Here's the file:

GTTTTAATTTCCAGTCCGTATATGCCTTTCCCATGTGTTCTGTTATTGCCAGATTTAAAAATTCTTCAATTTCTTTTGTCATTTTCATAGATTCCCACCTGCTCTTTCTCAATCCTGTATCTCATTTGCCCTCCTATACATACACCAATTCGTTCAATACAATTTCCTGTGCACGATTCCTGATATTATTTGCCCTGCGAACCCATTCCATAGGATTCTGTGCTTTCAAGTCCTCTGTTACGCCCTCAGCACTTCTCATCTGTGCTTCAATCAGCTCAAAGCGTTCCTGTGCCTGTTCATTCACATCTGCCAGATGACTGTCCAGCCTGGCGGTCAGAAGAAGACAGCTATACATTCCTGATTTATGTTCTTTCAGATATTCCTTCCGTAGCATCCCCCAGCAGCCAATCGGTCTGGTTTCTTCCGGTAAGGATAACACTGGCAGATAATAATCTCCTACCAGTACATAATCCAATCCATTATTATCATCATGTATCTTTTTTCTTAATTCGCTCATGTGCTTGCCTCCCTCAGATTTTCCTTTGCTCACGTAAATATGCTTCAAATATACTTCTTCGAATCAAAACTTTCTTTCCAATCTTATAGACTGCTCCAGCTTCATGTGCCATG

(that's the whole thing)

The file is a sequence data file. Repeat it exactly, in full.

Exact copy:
GTTTTAATTTCCAGTCCGTATATGCCTTTCCCATGTGTTCTGTTATTGCCAGATTTAAAAATTCTTCAATTTCTTTTGTCATTTTCATAGATTCCCACCTGCTCTTTCTCAATCCTGTATCTCATTTGCCCTCCTATACATACACCAATTCGTTCAATACAATTTCCTGTGCACGATTCCTGATATTATTTGCCCTGCGAACCCATTCCATAGGATTCTGTGCTTTCAAGTCCTCTGTTACGCCCTCAGCACTTCTCATCTGTGCTTCAATCAGCTCAAAGCGTTCCTGTGCCTGTTCATTCACATCTGCCAGATGACTGTCCAGCCTGGCGGTCAGAAGAAGACAGCTATACATTCCTGATTTATGTTCTTTCAGATATTCCTTCCGTAGCATCCCCCAGCAGCCAATCGGTCTGGTTTCTTCCGGTAAGGATAACACTGGCAGATAATAATCTCCTACCAGTACATAATCCAATCCATTATTATCATCATGTATCTTTTTTCTTAATTCGCTCATGTGCTTGCCTCCCTCAGATTTTCCTTTGCTCACGTAAATATGCTTCAAATATACTTCTTCGAATCAAAACTTTCTTTCCAATCTTATAGACTGCTCCAGCTTCATGTGCCATG